Here, the writer of Hebrews emphasizes the importance of gathering together for the purpose of encouraging one another. Not just pastors and teachers encouraging the flock, but all of us reaching out to one another, shaking hands, embracing, offering words of comfort and encouragement to one another. The well-known phrase, “Don’t go it alone” comes to mind. As we assemble to offer worship and praise to God, we also serve as ministers to one another in a “strength in numbers” kind of way. The world is replete with people and things that seek to draw our attention away from God. As we assemble in church, we are reminded that there is a vast community of believers of which we are a part. This walk with God is not a solo effort; we are all in this together. Assembling regularly serves to strengthen our faith and prepare us to go into the world and live lives that honor the Lord.

Indeed, I miss going to church. Having said that, I am thankful to God for the technology that allows church to come to me. The last few Sundays, I have virtually visited several churches around the world via their online worship services. Many are pastored by dear friends with whom I attended college. This technology, truly, is a gift from God and I celebrate it. And I will continue to celebrate it until the day, hopefully soon, that I can once again walk through the doors of Grace Presbyterian Church in Houston and worship once again in the presence of my church family.

Stay safe, my friends. Soli DEO Gloria!

Image credit: You Version Bible App

(c) workisministry.com 2020

I’m glad I’m not like him…

About a year ago, an executive retired from my company and I celebrated his retirement. I didn’t celebrate in a congratulatory way; I celebrated the fact that he was gone and I would no longer have to deal with his haughty tone, his harsh criticism, or his abrupt demeanor. Don’t get me wrong, he was talented in his area of expertise and I respected that. But he could be a total jerk at times. He and I often clashed and I have to confess that I was happy to see him ride off into the sunset. I’m so thankful that I’m not like him…

Luke tells us in verse 9 that Jesus told this parable to a group of people who trusted themselves and deemed themselves righteous. The Pharisee stood in the temple, looked over at a tax collector who stood with his head bowed, and swelled with pride as he prayed this prayer. The tax collector, on the other hand, says this:

“God, be merciful to me, the sinner!”

Luke 18:13

I think if each of us honestly looks inward, we can identify times in which our attitude towards another was like that of the Pharisee. Times when we look upon another person, another child of the Father, and feel thankful that we are not like him or her. This self-righteous attitude is borne of pride and it dishonors the One who created us all. When I think back on the evening I hoisted a glass of champagne and toasted Bjorn’s departure I feel ashamed. Indeed, I was the Pharisee. (Yes, I changed the executive’s name).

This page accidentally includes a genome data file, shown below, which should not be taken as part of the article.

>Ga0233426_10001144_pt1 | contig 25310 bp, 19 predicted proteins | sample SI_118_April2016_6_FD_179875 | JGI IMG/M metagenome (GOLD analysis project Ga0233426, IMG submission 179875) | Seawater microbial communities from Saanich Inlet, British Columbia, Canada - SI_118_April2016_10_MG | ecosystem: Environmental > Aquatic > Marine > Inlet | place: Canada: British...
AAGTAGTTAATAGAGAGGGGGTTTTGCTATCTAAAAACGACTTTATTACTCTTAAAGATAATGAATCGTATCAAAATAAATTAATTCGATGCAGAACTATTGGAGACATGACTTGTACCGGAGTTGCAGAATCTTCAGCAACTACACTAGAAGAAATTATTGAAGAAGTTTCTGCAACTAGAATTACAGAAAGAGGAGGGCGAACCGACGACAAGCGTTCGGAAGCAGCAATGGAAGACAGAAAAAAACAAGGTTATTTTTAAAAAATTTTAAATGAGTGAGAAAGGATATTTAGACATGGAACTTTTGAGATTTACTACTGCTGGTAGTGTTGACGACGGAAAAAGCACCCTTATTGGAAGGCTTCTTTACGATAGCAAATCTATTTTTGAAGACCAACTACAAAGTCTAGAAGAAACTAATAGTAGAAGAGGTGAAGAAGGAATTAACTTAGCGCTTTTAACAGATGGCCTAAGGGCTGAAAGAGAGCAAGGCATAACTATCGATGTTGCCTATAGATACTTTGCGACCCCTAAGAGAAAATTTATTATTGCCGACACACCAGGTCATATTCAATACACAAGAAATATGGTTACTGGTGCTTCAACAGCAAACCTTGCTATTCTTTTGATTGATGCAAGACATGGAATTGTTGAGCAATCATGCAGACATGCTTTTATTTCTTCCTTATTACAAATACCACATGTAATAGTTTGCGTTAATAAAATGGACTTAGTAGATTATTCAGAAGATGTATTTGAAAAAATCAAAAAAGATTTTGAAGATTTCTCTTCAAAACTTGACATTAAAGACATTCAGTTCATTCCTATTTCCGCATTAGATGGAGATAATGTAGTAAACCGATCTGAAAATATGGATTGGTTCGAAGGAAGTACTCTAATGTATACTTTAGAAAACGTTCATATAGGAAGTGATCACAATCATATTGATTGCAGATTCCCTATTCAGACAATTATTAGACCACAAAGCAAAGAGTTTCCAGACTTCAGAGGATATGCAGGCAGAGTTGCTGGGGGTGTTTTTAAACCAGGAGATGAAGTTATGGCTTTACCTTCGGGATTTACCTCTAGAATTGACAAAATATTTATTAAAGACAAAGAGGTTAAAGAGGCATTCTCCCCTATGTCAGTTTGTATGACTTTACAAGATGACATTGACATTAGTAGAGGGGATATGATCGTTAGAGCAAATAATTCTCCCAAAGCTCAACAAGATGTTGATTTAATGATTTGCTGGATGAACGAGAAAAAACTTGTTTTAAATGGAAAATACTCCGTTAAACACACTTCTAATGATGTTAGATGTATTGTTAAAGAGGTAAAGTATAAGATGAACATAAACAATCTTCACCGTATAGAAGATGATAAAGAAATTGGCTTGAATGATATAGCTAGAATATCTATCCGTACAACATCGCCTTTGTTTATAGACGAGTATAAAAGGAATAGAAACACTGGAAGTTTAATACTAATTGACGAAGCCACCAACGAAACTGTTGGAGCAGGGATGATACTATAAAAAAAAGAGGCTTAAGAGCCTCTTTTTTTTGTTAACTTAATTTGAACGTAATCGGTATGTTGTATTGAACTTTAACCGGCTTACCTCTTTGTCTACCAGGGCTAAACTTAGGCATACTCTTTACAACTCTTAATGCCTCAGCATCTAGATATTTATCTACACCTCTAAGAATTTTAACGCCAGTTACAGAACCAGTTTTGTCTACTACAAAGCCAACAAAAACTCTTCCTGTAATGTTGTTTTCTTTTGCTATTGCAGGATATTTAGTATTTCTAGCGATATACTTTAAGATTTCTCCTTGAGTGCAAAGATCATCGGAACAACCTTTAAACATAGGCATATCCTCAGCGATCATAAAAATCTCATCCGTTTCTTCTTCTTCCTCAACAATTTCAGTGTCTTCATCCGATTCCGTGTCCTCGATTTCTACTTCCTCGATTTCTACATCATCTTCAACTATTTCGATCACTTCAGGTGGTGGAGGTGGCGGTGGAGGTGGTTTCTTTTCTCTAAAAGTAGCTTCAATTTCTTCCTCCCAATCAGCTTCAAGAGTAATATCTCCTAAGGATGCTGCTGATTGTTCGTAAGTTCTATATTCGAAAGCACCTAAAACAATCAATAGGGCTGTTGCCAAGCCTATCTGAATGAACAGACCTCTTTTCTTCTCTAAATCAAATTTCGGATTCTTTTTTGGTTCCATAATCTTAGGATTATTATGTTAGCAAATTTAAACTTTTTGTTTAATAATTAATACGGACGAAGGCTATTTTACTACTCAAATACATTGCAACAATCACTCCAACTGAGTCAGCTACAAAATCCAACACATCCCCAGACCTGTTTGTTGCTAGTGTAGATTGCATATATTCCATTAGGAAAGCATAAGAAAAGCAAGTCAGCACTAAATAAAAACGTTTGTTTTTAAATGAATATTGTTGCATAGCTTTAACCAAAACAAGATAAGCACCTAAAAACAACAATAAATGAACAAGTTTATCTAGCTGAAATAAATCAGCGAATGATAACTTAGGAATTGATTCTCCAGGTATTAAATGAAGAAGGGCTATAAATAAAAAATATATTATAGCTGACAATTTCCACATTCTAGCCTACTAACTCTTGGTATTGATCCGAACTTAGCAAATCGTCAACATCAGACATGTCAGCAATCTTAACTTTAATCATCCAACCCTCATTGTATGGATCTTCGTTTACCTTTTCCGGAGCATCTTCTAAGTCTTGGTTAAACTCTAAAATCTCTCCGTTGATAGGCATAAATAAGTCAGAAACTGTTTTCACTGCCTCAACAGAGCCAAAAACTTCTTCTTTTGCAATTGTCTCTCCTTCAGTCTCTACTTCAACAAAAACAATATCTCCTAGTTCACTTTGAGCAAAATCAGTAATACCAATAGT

(Jesus said), “I tell you, this man (tax collector) went to his house justified rather than the other (Pharisee); for everyone who exalts himself will be humbled, but he who humbles himself will be exalted.

Luke 18:14

Each of us is human, and as such, imperfect. I am imperfect. I wonder sometimes if there are people who feel about me the way I felt about Bjorn. Who have I cut down, dishonored, or hurt? As I read my Bible each morning, I ask God to show me through His Word what a God-honoring life looks like. What attitude does the person who seeks to honor God with his or her life take towards those who can be difficult to deal with at times? How can I be dialed in to my own attitude so that, when the Pharisee in me wants to emerge, I discern it and squelch it?

Merriam-Webster defines “humble” as not proud or haughty; not arrogant or assertive. Jesus tells us here that the one who humbles himself will be “exalted”. The humble, according to Jesus, will be elevated in rank, power, or character as defined by Merriam-Webster. Many business owners and executives that I know and admire consistently approach their work with an attitude of humility. I look up to them and I respect them. Indeed, approaching life, even at work, with an attitude of humility pleases and honors God. Indeed, the one who humbles himself or herself is exalted in the eyes of God. That is huge.

A mentor early in my career offered some good advice that I try to follow to this day. He said to take note of the traits that I admire in coworkers and executives and seek to emulate them in my dealings with others in my daily work. Humility is one of the traits I admire the most. I am convinced of these things: Servant leadership is borne of humility. Mentoring others is borne of humility. Offering praise for a job well done is borne of humility. Deferring to those in authority, even when they may be difficult to deal with, is borne of humility. Humble. This is the man – the husband, father, employee, coworker, and boss – that I aspire to be.

Soli DEO Gloria!

Photo Credit: YouVersion Bible App